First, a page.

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Science

Cosmos

In the last couple weeks I have finished three of Carl Sagans books, Cosmos, Pale Blue Dot, and The Demon-Haunted World.

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An Astronaut's Guide to Life on Earth

I am a strong proponent of advancing progress towards space travel. This book is an interesting autobiography with some good life advice thrown in as well.

The Demon Haunted World: Science as a Candle in the Dark

Love, love, love this book. Sagan encourages skeptical thinking as a way to avoid bullshit and the manipulative hold of charlatans. I wish this was required reading in our schools and churches, truly would protect a lot of people.

QED

On a recent trip to an old bookstore on a coastal Washington town, I found in the science section a nicely bound book which I had read decades before. Titled

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Zack

Reading List Update

A long time ago I brought up the matter of reading Computer Science books to backfill my education on the matter.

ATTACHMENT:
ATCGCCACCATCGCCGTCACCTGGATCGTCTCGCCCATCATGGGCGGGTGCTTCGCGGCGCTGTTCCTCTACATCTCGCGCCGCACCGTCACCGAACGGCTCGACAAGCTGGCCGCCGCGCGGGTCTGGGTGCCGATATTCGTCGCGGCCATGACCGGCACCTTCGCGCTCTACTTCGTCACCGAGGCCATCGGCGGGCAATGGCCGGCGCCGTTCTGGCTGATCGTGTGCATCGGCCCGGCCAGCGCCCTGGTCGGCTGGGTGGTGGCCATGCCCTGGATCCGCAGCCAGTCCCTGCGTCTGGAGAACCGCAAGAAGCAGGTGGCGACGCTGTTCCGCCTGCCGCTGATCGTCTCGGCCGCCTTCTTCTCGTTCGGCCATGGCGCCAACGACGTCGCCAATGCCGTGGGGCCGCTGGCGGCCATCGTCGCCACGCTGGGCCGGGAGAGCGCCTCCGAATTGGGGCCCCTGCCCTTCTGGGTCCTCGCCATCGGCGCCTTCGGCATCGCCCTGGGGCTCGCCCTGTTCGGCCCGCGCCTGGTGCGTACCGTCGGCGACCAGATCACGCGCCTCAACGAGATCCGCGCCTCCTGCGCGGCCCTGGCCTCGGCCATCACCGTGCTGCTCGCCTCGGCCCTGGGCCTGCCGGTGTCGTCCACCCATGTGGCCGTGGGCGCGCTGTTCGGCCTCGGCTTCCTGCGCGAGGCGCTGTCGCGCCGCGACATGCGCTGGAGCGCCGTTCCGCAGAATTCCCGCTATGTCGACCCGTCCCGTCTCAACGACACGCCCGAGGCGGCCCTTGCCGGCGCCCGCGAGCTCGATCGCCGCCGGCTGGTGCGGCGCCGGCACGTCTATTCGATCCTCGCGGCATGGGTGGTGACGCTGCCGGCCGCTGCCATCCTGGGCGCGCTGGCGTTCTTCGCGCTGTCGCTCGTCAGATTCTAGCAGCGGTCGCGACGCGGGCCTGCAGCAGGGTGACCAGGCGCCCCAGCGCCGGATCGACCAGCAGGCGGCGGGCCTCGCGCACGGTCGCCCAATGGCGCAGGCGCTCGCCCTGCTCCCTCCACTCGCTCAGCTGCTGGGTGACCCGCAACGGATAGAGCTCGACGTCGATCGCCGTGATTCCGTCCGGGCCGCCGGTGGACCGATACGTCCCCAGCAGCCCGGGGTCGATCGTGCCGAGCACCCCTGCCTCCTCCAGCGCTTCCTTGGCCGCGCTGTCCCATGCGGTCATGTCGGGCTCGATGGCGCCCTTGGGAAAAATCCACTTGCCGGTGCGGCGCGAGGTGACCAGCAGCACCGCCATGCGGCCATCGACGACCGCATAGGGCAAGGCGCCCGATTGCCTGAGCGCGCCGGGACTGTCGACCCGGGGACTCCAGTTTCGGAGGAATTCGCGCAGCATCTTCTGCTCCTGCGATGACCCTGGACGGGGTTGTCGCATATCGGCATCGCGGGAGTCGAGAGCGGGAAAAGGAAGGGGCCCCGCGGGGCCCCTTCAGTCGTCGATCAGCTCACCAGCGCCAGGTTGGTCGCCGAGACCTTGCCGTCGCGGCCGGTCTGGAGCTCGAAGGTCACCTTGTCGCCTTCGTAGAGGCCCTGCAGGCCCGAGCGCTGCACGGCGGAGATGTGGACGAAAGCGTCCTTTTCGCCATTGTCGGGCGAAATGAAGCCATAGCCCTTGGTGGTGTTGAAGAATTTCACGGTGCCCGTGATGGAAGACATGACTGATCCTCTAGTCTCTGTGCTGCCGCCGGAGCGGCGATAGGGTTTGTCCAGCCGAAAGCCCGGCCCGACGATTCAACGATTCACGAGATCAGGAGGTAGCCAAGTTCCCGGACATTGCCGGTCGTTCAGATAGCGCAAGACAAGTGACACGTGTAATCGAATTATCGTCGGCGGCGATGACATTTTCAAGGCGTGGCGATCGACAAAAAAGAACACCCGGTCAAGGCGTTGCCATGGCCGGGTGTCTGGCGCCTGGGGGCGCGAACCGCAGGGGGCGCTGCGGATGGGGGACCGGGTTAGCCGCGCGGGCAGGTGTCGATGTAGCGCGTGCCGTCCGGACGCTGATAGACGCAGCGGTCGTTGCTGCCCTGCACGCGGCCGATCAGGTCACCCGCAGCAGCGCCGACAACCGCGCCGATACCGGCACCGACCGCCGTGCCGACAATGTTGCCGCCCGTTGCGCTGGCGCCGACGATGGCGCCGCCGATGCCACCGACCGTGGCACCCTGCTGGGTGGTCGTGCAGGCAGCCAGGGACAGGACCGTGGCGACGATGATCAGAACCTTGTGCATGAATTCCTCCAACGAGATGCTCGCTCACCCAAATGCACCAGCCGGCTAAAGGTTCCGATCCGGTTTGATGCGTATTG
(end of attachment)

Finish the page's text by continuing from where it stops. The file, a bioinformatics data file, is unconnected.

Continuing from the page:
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The Grand Design

Basically Hawking doesn't like the whole Intelligent Design stuff, so he wrote a short book describing how cool the universe is without it requiring a creator. I loved his previous work, but this one comes across as flabby and negative (and I'm not an ID proponent either). If you want to read a good version of this, read Carl Sagan's Cosmos.

The Elegant Universe

String theory, string theory, string theory. Is it real or imaginary? Who knows? But Brian Greene (former prof at Cornell) sure loves it and wants everyone to believe in it. I'm not convinced.

Pale Blue Dot

Sobering reflection on how inconsequential we are, populating just one tiny planet in the vast cosmos. But hey, reality check! He then paints a humanistic future, love Carl.

A Brief History of Time

Hawking at his finest, this book drew a young highschool Zack to see Hawking deliver a lecture in Seattle and increase his fervor for Physics. Truly a stunning landmark book in explaining things like black holes to the masses. A+

Six Easy Pieces

A distilled version of his lectures, which makes this much more approachable that the former.

The Feynman Lectures on Physics

Read during the window between highschool and college, this series of books fired my passion for science as an understandable and explainable discipline, not just wizardry for smart people. That said, it's quite a haul to get through these, but it's worth it.